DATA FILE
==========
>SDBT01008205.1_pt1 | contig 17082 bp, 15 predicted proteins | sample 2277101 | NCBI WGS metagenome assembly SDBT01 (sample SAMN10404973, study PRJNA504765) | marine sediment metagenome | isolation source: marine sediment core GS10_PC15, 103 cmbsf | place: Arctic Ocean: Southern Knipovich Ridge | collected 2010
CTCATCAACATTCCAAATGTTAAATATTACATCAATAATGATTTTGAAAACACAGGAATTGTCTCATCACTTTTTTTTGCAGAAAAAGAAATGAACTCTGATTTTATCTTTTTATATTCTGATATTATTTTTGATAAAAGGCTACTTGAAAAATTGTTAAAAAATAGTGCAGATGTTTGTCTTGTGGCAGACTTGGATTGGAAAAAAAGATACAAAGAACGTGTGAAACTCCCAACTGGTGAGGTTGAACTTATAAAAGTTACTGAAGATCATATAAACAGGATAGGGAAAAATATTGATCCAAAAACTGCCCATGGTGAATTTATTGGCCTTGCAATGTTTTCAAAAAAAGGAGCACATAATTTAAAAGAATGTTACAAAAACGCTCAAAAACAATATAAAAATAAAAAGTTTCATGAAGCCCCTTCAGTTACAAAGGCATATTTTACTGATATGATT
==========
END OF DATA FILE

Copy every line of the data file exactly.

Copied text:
>SDBT01008205.1_pt1 | contig 17082 bp, 15 predicted proteins | sample 2277101 | NCBI WGS metagenome assembly SDBT01 (sample SAMN10404973, study PRJNA504765) | marine sediment metagenome | isolation source: marine sediment core GS10_PC15, 103 cmbsf | place: Arctic Ocean: Southern Knipovich Ridge | collected 2010
CTCATCAACATTCCAAATGTTAAATATTACATCAATAATGATTTTGAAAACACAGGAATTGTCTCATCACTTTTTTTTGCAGAAAAAGAAATGAACTCTGATTTTATCTTTTTATATTCTGATATTATTTTTGATAAAAGGCTACTTGAAAAATTGTTAAAAAATAGTGCAGATGTTTGTCTTGTGGCAGACTTGGATTGGAAAAAAAGATACAAAGAACGTGTGAAACTCCCAACTGGTGAGGTTGAACTTATAAAAGTTACTGAAGATCATATAAACAGGATAGGGAAAAATATTGATCCAAAAACTGCCCATGGTGAATTTATTGGCCTTGCAATGTTTTCAAAAAAAGGAGCACATAATTTAAAAGAATGTTACAAAAACGCTCAAAAACAATATAAAAATAAAAAGTTTCATGAAGCCCCTTCAGTTACAAAGGCATATTTTACTGATATGATT